HEALTH CHIEFS have urged Boris Johnson to begin planning for a second wave of coronavirus.
There are concerns that the virus is still too prevalent for lockdown to be eased. Some health experts are demanding further easing is held off until a comprehensive track and trace system is functioning. Chris Hopson, chief executive of NHS Providers, explained to the Guardian: “The real concern is that we dont have that same degree of trust, because were not having the kind of honest and open debates that we need.
“We seem to be resorting to kind of fairly cheap political rhetoric about stuff being world-class, when it clearly isnt.”
Niall Dickson, chief executive of the NHS Confederation, added: “We absolutely dont want any more relaxation until we are confident that the test and trace system is working both at national and local level.”
Professor Martin Marshall, chairman of the Royal College of GPs also added: “I think the criticism that we cant see a strategy is a legitimate criticism.
“We need a strategy for test and trace, for PPE, for the use of technology, for maintaining Covid services and opening up non-Covid services.”
In the most recent update, a further 204 deaths from coronavirus were announced.
This puts the official UK death toll at 40,465.
Health and Social Care Secretary Matt Hanock and Home Secretary Priti Patel have called on Britons to avoid mass gatherings, as demonstrations have been organised to protest the death of George Floyd in police custody in the USA.
Scientists have said any mass gatherings in the current climate runs the risk of spreading infection.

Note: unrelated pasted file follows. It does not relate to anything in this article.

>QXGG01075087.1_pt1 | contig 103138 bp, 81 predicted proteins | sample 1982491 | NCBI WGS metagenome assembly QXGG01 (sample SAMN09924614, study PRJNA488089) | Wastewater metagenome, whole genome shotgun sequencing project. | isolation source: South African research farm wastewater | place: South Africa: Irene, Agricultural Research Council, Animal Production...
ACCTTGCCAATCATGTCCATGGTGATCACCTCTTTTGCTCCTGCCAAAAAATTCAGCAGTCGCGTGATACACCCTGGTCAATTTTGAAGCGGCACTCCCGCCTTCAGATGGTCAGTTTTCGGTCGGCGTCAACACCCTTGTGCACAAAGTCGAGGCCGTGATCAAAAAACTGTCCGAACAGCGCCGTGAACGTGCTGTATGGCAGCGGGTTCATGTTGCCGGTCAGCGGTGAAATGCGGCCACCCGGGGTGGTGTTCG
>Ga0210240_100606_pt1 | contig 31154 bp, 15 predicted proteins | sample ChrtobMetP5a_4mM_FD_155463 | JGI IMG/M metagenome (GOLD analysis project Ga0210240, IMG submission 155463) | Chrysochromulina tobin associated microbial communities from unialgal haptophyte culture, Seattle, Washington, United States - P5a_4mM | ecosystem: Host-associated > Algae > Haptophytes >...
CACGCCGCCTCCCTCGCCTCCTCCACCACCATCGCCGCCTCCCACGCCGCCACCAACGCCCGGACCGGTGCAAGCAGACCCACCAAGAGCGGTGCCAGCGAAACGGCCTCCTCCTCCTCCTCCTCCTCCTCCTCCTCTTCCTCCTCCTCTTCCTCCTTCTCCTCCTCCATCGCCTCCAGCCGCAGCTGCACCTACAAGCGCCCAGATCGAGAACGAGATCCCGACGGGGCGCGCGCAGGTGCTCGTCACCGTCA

Keith Neal, Nottingham Universitys emeritus professor of the epidemiology of infectious diseases, explained: “Any mass gathering risks significant numbers of further cases.
“There is clear evidence that banning mass gatherings was one of the most effective and important parts of the lockdowns across European countries.”
A Department of Health spokesperson said: “We will continue to be guided by the latest scientific advice – including from world-renowned epidemiologists – and give the NHS whatever it needs, as we have done throughout this unprecedented pandemic.
“Thanks to the hard work and dedication of NHS staff, hospitals have not been overwhelmed and intensive care capacity continues to meet the needs of patients. Our new NHS Test and Trace service is also up and running and anyone in this country with symptoms can book a test, with the majority getting their results back within a day.”
The NHS contact tracing app is currently being trialled on the Isle of Wight.
Business and Innovation Under-Secretary Nadhim Zahawi has previously indicated it will be ready for launch by the end of the month.
However, Transport Secretary Grant Shapps told BBC Radio 4s Today Programme earlier this week: “Anyone who downloads an app on their phone knows it is forever being updated and bugs squashed and all the rest of it.
“Apps are never complete in that sense.”
Tony Prestedge, chief operating officer for the contact tracing system, is said to have told employers the app would be “imperfect and clunky”, with it not being world-class until “September or October time.”
The idea behind contact tracing is notifying people if they have been in close contact with someone who has been found to have coronavirus.
Under the plans, contact tracers will get in touch with people who have been in close contact and advise them to self-isolate for 14 days.
It is hoped that with effective contact tracing, lockdowns can become localised.
On Newsnight this week, Greg Fell, the director of Public Health Sheffield indicated he would need regular updates of data to spot trends and effectively contact trace.